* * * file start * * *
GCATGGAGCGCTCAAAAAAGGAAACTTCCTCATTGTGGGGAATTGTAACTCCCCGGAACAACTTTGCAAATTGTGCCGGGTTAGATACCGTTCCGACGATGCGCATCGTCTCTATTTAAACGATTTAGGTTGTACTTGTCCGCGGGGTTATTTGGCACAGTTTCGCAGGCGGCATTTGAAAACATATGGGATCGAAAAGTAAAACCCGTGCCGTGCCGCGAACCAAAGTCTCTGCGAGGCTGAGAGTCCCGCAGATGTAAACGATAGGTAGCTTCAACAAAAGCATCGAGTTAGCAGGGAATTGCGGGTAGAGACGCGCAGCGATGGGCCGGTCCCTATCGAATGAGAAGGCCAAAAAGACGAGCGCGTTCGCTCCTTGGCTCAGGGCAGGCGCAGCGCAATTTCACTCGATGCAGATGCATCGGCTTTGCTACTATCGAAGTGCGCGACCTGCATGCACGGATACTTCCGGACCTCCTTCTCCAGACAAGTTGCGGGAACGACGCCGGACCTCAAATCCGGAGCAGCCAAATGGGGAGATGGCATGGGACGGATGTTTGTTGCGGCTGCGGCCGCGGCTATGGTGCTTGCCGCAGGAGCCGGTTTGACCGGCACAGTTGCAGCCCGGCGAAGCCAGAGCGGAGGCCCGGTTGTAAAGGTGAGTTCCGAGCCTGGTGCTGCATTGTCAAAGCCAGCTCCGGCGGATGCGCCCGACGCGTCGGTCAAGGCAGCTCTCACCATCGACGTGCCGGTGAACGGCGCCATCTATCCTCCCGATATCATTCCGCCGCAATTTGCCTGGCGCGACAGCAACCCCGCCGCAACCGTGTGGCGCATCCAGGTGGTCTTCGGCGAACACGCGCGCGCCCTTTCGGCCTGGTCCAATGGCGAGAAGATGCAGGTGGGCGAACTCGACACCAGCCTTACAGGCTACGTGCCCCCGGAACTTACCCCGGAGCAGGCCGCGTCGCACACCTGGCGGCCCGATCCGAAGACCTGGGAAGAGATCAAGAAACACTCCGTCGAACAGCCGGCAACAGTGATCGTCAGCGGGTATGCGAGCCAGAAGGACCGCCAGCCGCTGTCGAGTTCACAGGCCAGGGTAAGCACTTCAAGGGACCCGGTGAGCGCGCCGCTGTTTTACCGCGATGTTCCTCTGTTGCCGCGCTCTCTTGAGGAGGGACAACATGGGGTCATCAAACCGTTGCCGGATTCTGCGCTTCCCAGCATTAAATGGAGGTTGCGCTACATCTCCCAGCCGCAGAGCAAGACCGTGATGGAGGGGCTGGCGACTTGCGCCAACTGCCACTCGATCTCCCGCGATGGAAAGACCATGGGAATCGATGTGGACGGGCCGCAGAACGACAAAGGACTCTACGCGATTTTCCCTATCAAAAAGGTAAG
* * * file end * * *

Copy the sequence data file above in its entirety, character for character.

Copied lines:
GCATGGAGCGCTCAAAAAAGGAAACTTCCTCATTGTGGGGAATTGTAACTCCCCGGAACAACTTTGCAAATTGTGCCGGGTTAGATACCGTTCCGACGATGCGCATCGTCTCTATTTAAACGATTTAGGTTGTACTTGTCCGCGGGGTTATTTGGCACAGTTTCGCAGGCGGCATTTGAAAACATATGGGATCGAAAAGTAAAACCCGTGCCGTGCCGCGAACCAAAGTCTCTGCGAGGCTGAGAGTCCCGCAGATGTAAACGATAGGTAGCTTCAACAAAAGCATCGAGTTAGCAGGGAATTGCGGGTAGAGACGCGCAGCGATGGGCCGGTCCCTATCGAATGAGAAGGCCAAAAAGACGAGCGCGTTCGCTCCTTGGCTCAGGGCAGGCGCAGCGCAATTTCACTCGATGCAGATGCATCGGCTTTGCTACTATCGAAGTGCGCGACCTGCATGCACGGATACTTCCGGACCTCCTTCTCCAGACAAGTTGCGGGAACGACGCCGGACCTCAAATCCGGAGCAGCCAAATGGGGAGATGGCATGGGACGGATGTTTGTTGCGGCTGCGGCCGCGGCTATGGTGCTTGCCGCAGGAGCCGGTTTGACCGGCACAGTTGCAGCCCGGCGAAGCCAGAGCGGAGGCCCGGTTGTAAAGGTGAGTTCCGAGCCTGGTGCTGCATTGTCAAAGCCAGCTCCGGCGGATGCGCCCGACGCGTCGGTCAAGGCAGCTCTCACCATCGACGTGCCGGTGAACGGCGCCATCTATCCTCCCGATATCATTCCGCCGCAATTTGCCTGGCGCGACAGCAACCCCGCCGCAACCGTGTGGCGCATCCAGGTGGTCTTCGGCGAACACGCGCGCGCCCTTTCGGCCTGGTCCAATGGCGAGAAGATGCAGGTGGGCGAACTCGACACCAGCCTTACAGGCTACGTGCCCCCGGAACTTACCCCGGAGCAGGCCGCGTCGCACACCTGGCGGCCCGATCCGAAGACCTGGGAAGAGATCAAGAAACACTCCGTCGAACAGCCGGCAACAGTGATCGTCAGCGGGTATGCGAGCCAGAAGGACCGCCAGCCGCTGTCGAGTTCACAGGCCAGGGTAAGCACTTCAAGGGACCCGGTGAGCGCGCCGCTGTTTTACCGCGATGTTCCTCTGTTGCCGCGCTCTCTTGAGGAGGGACAACATGGGGTCATCAAACCGTTGCCGGATTCTGCGCTTCCCAGCATTAAATGGAGGTTGCGCTACATCTCCCAGCCGCAGAGCAAGACCGTGATGGAGGGGCTGGCGACTTGCGCCAACTGCCACTCGATCTCCCGCGATGGAAAGACCATGGGAATCGATGTGGACGGGCCGCAGAACGACAAAGGACTCTACGCGATTTTCCCTATCAAAAAGGTAAG